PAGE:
/** Base Set Of Attributes */
UPROPERTY(VisibleAnywhere, BlueprintReadOnly, Category = Abilities, meta = (AllowPrivateAccess = "true"))
class UCharacterBaseAttributeSet* BaseAttributeSet;
Declare OnHealthAttributeChanged function, which we later will add to a GAS-specific attribute change delegate. Gameplay Ability Tasks rely on this function to provide a functioning tracking of attribute changes. Add a dummy implementation to the .cpp file.
protected: virtual void OnHealthAttributeChanged(const FOnAttributeChangeData& Data); void BeginPlay() override;void ASimpleGASCharacter::OnHealthAttributeChanged(const FOnAttributeChangeData& Data)
float Health = Data.NewValue;
UE_LOG(LogTemp, Warning, TEXT("Health: %f"), Health);
As you should have to get used to the process already, create the default subobject of our attribute set class inside the ASimpleGASCharacter class constructor.
// Create a follow camera
FollowCamera = CreateDefaultSubobject<UCameraComponent>(TEXT("FollowCamera"));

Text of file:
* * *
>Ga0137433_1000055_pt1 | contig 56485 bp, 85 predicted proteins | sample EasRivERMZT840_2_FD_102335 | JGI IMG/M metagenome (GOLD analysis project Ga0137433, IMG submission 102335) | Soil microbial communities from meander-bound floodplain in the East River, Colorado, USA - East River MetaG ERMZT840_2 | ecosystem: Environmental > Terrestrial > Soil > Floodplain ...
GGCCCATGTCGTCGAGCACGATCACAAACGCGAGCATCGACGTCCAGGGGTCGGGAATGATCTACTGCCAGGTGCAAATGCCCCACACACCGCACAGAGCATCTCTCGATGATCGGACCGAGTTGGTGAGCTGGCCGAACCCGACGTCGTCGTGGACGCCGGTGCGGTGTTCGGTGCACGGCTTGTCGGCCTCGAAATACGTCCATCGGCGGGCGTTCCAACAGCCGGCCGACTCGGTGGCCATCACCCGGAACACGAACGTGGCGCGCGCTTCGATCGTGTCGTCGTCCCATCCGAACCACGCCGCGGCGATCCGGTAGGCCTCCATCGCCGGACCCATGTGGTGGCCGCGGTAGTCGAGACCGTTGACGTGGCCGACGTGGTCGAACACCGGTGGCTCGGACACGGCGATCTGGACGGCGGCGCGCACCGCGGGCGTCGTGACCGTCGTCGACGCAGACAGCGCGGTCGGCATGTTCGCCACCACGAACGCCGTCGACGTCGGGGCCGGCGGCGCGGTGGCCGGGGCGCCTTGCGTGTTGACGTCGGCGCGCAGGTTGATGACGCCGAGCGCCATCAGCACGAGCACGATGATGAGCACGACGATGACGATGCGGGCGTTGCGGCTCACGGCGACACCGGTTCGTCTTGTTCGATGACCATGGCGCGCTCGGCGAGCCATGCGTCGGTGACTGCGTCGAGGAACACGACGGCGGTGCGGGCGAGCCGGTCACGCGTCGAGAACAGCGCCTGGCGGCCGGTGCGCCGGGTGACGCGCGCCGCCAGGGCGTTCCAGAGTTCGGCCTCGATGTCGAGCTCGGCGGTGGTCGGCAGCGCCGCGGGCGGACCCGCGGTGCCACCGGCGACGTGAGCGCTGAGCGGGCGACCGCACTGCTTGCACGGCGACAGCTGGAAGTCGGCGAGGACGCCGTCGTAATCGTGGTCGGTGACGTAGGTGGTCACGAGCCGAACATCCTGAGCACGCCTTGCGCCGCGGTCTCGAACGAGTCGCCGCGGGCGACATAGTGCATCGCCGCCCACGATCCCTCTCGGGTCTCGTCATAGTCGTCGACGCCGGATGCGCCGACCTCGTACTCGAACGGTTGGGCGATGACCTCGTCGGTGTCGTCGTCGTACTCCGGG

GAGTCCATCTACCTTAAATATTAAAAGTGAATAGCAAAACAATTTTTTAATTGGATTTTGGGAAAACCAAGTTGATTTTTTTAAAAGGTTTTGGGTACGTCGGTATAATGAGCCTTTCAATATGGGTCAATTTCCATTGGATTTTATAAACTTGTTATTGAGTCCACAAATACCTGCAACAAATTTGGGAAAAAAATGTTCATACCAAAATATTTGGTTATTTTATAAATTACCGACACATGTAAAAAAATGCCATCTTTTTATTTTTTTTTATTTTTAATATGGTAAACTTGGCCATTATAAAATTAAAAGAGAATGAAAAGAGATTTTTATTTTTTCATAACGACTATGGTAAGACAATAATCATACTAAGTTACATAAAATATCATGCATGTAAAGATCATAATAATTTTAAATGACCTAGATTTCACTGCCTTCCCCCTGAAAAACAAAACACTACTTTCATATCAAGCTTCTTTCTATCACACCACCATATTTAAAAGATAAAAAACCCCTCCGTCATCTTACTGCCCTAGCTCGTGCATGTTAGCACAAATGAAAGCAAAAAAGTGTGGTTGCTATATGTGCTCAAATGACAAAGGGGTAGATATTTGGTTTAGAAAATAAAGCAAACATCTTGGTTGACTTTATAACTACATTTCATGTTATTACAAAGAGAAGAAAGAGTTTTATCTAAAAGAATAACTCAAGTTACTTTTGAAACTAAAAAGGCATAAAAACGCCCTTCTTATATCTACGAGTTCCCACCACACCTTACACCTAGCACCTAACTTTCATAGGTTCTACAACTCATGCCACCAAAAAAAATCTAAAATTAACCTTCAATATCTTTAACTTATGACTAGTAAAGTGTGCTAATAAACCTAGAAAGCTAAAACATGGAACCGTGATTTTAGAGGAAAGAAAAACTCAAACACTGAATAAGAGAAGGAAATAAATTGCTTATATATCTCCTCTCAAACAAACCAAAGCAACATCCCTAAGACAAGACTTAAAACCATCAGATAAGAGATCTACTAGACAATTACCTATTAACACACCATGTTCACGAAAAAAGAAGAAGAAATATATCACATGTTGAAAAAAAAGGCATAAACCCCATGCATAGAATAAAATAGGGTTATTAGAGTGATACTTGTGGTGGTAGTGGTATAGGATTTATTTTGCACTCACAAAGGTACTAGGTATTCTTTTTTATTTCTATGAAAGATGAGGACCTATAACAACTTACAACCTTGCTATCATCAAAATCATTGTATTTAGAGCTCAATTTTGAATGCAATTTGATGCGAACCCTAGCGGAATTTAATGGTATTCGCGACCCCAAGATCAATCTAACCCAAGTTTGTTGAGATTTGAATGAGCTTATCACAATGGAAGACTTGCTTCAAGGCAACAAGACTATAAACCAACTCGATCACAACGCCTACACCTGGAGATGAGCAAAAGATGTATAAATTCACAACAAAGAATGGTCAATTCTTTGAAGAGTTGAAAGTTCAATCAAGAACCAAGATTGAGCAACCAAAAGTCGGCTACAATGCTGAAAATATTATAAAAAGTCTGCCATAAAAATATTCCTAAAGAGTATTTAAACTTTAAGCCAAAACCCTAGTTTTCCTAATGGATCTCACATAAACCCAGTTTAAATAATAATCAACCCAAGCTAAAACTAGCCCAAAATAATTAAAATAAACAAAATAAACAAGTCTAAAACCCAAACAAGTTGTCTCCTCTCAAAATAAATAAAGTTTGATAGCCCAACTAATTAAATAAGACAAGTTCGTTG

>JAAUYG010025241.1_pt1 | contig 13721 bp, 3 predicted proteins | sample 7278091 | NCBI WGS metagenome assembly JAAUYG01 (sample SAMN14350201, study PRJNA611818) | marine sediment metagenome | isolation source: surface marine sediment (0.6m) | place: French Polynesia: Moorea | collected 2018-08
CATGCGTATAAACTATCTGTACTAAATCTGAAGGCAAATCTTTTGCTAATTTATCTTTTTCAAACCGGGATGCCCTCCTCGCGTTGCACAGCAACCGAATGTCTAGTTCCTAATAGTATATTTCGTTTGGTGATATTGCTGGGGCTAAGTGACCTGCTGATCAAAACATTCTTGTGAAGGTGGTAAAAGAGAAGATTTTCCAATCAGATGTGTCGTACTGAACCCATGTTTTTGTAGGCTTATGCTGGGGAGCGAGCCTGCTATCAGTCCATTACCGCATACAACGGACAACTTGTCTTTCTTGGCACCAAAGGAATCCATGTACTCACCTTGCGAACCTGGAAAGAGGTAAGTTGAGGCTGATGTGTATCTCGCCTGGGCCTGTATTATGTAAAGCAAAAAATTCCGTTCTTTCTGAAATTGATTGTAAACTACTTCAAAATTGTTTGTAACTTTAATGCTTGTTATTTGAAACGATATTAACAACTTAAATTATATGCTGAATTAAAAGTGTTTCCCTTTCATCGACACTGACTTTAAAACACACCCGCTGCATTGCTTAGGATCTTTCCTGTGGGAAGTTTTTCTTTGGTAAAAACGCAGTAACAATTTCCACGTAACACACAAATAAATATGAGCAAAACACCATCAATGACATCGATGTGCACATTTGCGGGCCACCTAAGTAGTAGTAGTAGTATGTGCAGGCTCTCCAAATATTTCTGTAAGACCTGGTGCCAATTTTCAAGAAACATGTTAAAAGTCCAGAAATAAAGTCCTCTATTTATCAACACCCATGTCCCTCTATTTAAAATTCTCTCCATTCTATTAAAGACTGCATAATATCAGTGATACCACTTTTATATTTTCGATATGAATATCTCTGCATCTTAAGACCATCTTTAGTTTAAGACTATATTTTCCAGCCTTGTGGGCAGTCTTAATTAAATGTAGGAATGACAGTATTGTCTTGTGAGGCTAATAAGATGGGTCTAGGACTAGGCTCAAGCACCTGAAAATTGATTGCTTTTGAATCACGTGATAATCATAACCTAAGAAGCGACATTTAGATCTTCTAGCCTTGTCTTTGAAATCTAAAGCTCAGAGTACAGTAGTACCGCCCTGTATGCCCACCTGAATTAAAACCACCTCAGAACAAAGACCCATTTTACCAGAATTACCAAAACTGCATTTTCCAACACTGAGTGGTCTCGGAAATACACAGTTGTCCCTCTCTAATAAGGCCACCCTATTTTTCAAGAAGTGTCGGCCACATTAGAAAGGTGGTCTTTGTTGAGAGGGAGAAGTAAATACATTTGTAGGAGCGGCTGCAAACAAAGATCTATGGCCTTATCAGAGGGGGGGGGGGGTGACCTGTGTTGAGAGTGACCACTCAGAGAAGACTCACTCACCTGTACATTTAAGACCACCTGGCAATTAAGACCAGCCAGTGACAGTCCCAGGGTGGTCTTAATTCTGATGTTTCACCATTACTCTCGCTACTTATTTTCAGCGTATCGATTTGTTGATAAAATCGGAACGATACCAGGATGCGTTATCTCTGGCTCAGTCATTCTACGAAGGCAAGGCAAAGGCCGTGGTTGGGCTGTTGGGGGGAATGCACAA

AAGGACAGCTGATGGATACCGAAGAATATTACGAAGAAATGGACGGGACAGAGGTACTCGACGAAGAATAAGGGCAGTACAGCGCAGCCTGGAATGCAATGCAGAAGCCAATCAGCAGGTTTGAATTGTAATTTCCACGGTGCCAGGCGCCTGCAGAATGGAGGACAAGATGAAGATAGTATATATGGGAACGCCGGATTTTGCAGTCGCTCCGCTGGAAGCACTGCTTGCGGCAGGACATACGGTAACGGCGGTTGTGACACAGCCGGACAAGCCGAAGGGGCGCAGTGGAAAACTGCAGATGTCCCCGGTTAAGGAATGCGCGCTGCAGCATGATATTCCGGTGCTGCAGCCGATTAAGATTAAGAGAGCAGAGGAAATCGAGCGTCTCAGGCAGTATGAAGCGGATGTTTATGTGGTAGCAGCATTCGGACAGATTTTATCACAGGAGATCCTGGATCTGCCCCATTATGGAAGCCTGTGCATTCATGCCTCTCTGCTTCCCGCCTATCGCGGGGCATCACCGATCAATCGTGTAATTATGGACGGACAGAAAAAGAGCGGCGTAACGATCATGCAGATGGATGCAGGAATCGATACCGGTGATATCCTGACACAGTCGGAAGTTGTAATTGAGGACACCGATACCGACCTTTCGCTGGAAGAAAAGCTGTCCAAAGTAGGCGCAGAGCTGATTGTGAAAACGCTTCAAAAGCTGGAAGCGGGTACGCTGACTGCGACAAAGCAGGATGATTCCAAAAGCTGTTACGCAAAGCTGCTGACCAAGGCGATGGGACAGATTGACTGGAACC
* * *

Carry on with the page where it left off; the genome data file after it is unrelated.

FollowCamera->SetupAttachment(CameraBoom, USpringArmComponent::SocketName); // Attach the camera to the end of the boom and let the boom adjust to match the controller orientation
FollowCamera->bUsePawnControlRotation = false; // Camera does not rotate relative to arm AbilitySystemComponent = CreateDefaultSubobject<UAbilitySystemComponent>(TEXT("AbilitySystemComponent")); BaseAttributeSet = CreateDefaultSubobject<UCharacterBaseAttributeSet>(TEXT("AttributeSet"));
Our player character will have multiple startup abilities, which are not bound to the specific input. That’s why we have to change a startup ability variable declaration to the TArray container and grant those abilities upon startup. Change your existing code in the BeginPlay function to:
Super::BeginPlay(); if (AbilitySystemComponent)
FGameplayAbilityActorInfo* actorInfo = new FGameplayAbilityActorInfo();
actorInfo->InitFromActor(this, this, AbilitySystemComponent);